What Are Digital Assets and What Impact Does This Have on Your Estate Planning?

Digital Assets:

Digital assets have become a nearly inescapable part of our daily lives in recent years.  From email accounts; to online banking and investment statements; to social media profiles; and photographs, business records, and other data all stored on the cloud; most of us own a plethora of digital assets.  

But what happens to these assets if you become incapacitated or die?  How would your agents, trustees, and executors (fiduciaries) access these accounts to get the important information that they need in order to manage your affairs or administer your trust or estate?  How would your loved ones access priceless photo collections stored on a social media site or cloud-based storage platform?

Prior to the adoption of RUFADAA, Pennsylvania law provided no answer to these questions.  The ability of fiduciaries to access digital assets was subject to Terms of Service Agreements (TOSA) with each custodian, such as Facebook, Instagram, Google, Wells Fargo, PNC, Fidelity, Vanguard, or other similar entities.  The result was often frustration.  Fiduciaries were faced with different rules for each custodian and procedures that were complex and difficult to navigate.


Pennsylvania’s RUFADAA creates a tiered hierarchical system for determining priority of fiduciary access to digital assets. 

The person named by the user through a custodian’s online tool is given first priority.  The online tool mechanism is an agreement between the user and the custodian that is separate from the TOSA.  It can be thought of as the digital asset equivalent of a beneficiary designation.  Not a lot of custodians are utilizing an online tool yet, but the expectation is that this will eventually become the norm.  Second priority is given to the person authorized in the user’s estate planning documents.  If the user did not name a person through an online tool or through his/her estate planning documents, then the TOSA would control.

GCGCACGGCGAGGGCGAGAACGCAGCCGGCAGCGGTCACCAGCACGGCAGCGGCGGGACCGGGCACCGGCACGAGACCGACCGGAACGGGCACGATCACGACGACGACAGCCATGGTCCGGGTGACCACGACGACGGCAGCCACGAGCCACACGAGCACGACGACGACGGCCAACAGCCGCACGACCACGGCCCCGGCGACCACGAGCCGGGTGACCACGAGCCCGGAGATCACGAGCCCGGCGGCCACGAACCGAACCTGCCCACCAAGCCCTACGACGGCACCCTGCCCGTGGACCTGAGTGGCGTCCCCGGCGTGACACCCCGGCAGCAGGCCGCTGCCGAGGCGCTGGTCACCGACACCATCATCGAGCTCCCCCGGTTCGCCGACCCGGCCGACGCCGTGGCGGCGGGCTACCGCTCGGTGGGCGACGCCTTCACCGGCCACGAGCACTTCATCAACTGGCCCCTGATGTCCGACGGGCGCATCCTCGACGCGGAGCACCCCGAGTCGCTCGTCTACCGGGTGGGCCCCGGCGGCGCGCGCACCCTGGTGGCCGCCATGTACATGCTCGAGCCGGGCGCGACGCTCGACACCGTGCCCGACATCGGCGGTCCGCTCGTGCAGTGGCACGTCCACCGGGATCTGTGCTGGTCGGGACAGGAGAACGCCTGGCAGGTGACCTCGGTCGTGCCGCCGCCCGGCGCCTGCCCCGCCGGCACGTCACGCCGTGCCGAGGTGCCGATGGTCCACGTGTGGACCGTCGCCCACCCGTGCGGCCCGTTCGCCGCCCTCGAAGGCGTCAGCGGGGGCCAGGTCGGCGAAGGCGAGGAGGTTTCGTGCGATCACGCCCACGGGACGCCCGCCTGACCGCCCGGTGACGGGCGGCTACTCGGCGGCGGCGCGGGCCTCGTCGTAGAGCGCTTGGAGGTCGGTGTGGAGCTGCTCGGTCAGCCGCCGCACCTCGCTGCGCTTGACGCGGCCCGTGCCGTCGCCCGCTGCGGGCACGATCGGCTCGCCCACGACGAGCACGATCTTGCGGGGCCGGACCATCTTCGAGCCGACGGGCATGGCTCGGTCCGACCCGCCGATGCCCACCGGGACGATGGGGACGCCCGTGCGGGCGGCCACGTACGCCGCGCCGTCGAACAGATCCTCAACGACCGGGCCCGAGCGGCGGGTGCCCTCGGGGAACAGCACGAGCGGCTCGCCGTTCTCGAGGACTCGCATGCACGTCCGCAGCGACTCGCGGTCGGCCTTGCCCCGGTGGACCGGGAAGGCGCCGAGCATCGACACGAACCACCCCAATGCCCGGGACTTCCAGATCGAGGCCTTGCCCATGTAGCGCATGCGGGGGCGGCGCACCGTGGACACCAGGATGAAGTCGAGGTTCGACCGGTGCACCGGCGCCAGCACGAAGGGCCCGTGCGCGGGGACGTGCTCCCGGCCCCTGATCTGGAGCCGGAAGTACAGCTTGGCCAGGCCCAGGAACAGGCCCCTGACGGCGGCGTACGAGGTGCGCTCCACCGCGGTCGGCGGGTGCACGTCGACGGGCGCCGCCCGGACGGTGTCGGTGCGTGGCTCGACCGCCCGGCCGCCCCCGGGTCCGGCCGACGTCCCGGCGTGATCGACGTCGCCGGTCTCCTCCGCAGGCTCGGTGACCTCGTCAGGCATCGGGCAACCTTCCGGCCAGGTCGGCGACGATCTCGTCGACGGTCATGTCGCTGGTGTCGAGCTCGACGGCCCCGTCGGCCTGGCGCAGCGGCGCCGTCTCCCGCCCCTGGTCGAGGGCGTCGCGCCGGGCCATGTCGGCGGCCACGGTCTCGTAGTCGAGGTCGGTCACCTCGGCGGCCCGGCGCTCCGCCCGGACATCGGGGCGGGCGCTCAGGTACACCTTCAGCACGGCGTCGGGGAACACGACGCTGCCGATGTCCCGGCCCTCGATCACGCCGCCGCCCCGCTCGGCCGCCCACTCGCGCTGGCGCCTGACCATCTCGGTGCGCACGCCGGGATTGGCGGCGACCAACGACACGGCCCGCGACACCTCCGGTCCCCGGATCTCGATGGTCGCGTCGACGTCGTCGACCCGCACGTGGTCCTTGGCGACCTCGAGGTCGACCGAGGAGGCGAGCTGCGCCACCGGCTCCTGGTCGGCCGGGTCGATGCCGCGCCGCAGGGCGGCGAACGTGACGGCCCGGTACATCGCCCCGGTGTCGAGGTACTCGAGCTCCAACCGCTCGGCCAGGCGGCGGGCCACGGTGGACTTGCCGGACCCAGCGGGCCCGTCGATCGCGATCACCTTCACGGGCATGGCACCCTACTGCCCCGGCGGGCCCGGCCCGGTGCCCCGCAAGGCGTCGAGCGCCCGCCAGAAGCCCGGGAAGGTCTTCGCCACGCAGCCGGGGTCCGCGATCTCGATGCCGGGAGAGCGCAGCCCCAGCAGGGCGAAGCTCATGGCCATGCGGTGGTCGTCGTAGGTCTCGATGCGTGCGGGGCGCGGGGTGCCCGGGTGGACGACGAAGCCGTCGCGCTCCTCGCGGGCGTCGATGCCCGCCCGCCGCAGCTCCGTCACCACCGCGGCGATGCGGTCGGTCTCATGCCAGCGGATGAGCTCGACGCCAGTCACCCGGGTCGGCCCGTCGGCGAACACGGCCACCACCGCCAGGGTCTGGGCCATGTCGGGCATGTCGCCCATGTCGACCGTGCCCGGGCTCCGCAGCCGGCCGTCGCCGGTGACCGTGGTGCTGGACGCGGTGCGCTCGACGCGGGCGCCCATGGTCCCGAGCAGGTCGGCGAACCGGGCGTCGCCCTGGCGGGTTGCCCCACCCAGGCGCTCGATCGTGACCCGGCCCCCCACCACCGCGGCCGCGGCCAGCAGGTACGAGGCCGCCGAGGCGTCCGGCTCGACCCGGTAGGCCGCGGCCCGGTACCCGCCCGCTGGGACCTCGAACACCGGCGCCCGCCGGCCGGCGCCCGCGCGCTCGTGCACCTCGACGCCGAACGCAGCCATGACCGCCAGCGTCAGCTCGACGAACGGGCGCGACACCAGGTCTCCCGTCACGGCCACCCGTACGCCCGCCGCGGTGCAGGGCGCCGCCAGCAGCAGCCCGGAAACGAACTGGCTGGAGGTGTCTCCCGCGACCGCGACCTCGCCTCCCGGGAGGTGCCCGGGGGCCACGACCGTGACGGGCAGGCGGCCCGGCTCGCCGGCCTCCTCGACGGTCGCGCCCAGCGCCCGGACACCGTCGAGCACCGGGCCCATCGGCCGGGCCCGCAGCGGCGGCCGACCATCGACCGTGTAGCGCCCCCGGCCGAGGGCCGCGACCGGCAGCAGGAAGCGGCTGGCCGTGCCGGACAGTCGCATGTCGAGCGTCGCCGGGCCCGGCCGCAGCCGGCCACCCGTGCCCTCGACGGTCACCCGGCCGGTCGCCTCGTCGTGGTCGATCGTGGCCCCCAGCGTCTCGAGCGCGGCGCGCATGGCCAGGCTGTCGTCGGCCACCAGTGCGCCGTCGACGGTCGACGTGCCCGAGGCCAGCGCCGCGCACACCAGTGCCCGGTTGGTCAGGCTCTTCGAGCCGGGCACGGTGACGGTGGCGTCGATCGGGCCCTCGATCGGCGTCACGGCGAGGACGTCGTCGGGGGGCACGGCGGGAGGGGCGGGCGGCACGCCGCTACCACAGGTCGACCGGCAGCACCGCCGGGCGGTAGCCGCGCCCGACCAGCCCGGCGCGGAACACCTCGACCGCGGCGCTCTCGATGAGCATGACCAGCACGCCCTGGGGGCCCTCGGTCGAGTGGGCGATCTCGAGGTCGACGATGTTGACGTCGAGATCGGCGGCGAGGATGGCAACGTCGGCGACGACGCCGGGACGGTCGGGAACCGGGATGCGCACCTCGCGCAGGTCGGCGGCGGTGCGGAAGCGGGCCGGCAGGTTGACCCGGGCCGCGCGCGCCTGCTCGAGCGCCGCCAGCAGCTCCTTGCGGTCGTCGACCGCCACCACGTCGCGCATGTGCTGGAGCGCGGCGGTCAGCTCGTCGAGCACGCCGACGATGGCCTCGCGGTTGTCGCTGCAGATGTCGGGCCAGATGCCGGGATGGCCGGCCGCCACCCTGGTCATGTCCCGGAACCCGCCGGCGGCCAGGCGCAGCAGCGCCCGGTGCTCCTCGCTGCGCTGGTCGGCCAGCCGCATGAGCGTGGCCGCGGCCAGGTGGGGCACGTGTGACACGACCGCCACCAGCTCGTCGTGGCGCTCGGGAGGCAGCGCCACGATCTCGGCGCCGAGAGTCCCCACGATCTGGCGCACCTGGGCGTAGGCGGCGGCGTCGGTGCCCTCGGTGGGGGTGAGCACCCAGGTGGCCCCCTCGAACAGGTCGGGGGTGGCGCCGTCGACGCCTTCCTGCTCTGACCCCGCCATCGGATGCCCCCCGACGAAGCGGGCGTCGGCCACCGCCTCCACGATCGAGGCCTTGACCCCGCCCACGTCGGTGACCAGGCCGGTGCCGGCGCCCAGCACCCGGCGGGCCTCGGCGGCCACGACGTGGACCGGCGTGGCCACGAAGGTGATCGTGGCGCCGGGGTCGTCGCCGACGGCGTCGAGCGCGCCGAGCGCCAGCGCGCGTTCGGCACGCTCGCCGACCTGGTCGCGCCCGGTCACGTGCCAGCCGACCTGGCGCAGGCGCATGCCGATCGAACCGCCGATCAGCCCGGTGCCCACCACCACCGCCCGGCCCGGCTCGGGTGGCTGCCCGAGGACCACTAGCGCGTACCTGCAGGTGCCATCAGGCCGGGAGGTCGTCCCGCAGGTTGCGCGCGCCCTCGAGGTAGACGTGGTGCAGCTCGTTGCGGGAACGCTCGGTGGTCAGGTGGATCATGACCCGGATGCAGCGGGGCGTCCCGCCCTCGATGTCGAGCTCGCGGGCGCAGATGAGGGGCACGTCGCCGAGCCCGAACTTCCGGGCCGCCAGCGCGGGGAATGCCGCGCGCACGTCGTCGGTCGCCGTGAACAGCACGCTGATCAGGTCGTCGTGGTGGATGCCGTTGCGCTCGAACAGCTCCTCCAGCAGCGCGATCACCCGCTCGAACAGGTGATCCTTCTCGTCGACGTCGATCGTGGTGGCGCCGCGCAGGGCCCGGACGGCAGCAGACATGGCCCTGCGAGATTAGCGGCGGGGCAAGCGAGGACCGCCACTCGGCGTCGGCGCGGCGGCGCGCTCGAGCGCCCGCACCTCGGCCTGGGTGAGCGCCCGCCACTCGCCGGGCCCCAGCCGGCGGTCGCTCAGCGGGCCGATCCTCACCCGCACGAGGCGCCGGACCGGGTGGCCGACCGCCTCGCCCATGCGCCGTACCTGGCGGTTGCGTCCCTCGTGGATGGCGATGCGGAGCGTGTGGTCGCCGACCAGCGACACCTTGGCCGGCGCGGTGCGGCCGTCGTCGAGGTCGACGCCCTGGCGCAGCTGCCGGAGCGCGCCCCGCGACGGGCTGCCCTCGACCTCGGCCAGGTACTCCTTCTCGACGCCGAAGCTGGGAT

Impact on Your Estate Plan:

During your lifetime, your General Durable Power of Attorney (POA) gives the person that you designate as your Agent broad authority to act on your behalf.  Your Agent can pay your bills, manage your investments, and sell your home, for example.  Having the authority to access your digital assets is crucial to being able to effectively perform these duties.

After your death, your Executor or your Trustee is tasked with administering your trust or estate.  These fiduciaries need to be able to pay outstanding debts, coordinate the closing and opening of financial accounts, manage real estate and business interests, as well as myriad other responsibilities.  It is incredibly challenging to accomplish these tasks without access to the decedent’s digital assets.

An additional consideration that will become incredibly impactful as more custodians implement online tools on their platforms is coordinating online tool designations with the fiduciaries named in estate planning documents.  You should absolutely consult with your estate planning advisor to ensure that the person or people named through a custodian’s online tool do not conflict with your planning documents.

In our modern, technology-focused world, an updated Digital Assets clause is vital to successful estate planning.  

Our experienced team of PA estate planning attorneys are incorporating robust, thorough updates into our clients’ wills and powers of attorney to ensure that their desired planning outcomes are accomplished and that they coordinate with the new framework created by PA RUFADAA.  Your planning documents should not be silent on the issue of access to your digital assets. 

Call us today at 610-933-8069 to schedule a review of your current estate planning documents and to discuss including updated Digital Assets clauses in your Power of Attorney, Will and/or Trust. 

We recently covered this topic in our Fall/Holiday Newsletter.  <<< Click the link to learn more about this state law change, as well as other recent law changes that could impact your estate planning.  You will also find some delicious holiday cocktail recipes to serve at your next party – whether it be in person or virtual!

David M. Frees, III
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Attorney, Speaker and Author
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